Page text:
1. To prepare, as food, by cooking in a dry heat, either in an oven or under coals, or on heated stone or
metal; as, to bake bread, meat, apples.
Baking is the term usually applied to that method of cooking which exhausts the moisture in food more
than roasting or broiling; but the distinction of meaning between roasting and baking is not always observed.
2. To dry or harden (anything) by subjecting to heat, as, to bake bricks; the sun bakes the ground.
3. To harden by cold.
The earth . . . is baked with frost.
They bake their sides upon the cold, hard stone.
(Bake), v. i.
1. To do the work of baking something; as, she brews, washes, and bakes. Shak.
2. To be baked; to become dry and hard in heat; as, the bread bakes; the ground bakes in the hot sun.
(Bake), n. The process, or result, of baking.
(Bake"house`) n. [AS. bæchus. See Bake, v. t., and House.] A house for baking; a bakery.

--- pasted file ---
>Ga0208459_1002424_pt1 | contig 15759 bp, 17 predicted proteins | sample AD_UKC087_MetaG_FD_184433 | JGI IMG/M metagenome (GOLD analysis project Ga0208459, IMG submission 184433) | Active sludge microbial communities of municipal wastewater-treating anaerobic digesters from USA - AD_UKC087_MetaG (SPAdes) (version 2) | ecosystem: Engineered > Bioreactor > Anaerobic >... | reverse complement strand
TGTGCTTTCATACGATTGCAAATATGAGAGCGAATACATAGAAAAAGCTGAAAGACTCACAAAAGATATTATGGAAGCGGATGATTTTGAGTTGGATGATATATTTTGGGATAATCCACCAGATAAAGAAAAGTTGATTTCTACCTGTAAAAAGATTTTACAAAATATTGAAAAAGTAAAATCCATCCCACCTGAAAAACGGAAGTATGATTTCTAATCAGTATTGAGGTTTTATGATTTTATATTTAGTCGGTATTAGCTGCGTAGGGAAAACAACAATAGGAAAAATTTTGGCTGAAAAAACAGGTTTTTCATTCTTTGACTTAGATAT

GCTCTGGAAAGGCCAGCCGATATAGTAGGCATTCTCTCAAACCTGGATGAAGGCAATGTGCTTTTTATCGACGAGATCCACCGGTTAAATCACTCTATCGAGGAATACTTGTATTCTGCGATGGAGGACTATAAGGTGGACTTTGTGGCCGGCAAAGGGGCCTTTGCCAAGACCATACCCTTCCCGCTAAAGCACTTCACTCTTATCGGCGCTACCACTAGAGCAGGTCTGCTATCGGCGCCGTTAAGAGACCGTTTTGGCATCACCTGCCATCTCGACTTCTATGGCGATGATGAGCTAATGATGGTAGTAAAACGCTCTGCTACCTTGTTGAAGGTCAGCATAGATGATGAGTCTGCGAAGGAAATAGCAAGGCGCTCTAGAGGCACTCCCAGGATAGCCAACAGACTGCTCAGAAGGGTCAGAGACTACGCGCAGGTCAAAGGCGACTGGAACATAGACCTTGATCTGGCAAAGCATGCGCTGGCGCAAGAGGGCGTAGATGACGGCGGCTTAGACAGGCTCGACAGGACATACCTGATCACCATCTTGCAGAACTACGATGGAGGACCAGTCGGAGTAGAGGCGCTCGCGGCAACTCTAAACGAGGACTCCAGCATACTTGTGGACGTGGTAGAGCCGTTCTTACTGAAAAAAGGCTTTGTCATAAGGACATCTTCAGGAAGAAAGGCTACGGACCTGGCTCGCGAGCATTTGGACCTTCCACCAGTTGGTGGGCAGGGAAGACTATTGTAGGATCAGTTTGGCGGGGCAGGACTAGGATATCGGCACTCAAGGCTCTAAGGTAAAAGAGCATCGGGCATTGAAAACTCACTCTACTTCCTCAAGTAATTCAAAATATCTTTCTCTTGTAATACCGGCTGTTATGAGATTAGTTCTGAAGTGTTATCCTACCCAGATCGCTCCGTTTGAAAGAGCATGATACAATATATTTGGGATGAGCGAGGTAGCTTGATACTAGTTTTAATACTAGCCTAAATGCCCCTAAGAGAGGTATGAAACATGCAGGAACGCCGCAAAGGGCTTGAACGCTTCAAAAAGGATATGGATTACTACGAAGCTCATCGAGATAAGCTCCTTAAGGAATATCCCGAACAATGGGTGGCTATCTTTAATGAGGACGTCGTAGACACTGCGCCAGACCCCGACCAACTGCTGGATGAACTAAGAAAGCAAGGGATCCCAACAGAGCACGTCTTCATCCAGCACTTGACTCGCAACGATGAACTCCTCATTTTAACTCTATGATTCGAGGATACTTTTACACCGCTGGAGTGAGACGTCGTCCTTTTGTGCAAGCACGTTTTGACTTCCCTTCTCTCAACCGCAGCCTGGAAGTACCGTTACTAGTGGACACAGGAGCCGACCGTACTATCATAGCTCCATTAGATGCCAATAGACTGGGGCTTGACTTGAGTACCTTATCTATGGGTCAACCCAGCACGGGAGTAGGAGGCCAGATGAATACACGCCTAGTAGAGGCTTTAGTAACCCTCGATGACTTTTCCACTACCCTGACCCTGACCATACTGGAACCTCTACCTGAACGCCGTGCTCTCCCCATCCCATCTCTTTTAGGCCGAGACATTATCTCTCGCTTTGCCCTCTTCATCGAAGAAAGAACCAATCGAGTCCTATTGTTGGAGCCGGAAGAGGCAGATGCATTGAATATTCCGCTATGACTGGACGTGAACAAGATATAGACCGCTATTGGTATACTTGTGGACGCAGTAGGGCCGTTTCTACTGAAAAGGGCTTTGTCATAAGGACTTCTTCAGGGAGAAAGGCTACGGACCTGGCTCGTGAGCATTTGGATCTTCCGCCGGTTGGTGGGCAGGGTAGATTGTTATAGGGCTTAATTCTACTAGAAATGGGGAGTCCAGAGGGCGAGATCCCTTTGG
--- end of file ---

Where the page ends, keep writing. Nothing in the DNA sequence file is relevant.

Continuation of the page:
(Bake"meat` Baked"-meat`) n. A pie; baked food. [Obs.] Gen. xl. 17. Shak.
(Bak"en) p. p. of Bake. [Obs. or Archaic]
(Bak"er) n. [AS. bæcere. See Bake, v. t.]
1. One whose business it is to bake bread, biscuit, etc.
2. A portable oven in which baking is done. [U.S.]
A baker's dozen, thirteen. Baker foot, a distorted foot. [Obs.] Jer. Taylor. Baker's itch, a
rash on the back of the hand, caused by the irritating properties of yeast. Baker's salt, the subcarbonate
of ammonia, sometimes used instead of soda, in making bread.
(Bak"er-legged`) a. Having legs that bend inward at the knees.
1. The trade of a baker. [R.]
2. A place for baking bread; a bakehouse.
1. The act or process of cooking in an oven, or of drying and hardening by heat or cold.
2. The quantity baked at once; a batch; as, a baking of bread.
Baking powder, a substitute for yeast, usually consisting of an acid, a carbonate, and a little farinaceous
(Bak"ing*ly), adv. In a hot or baking manner.
(Bak"is*tre) n. [See Baxter.] A baker. [Obs.] Chaucer.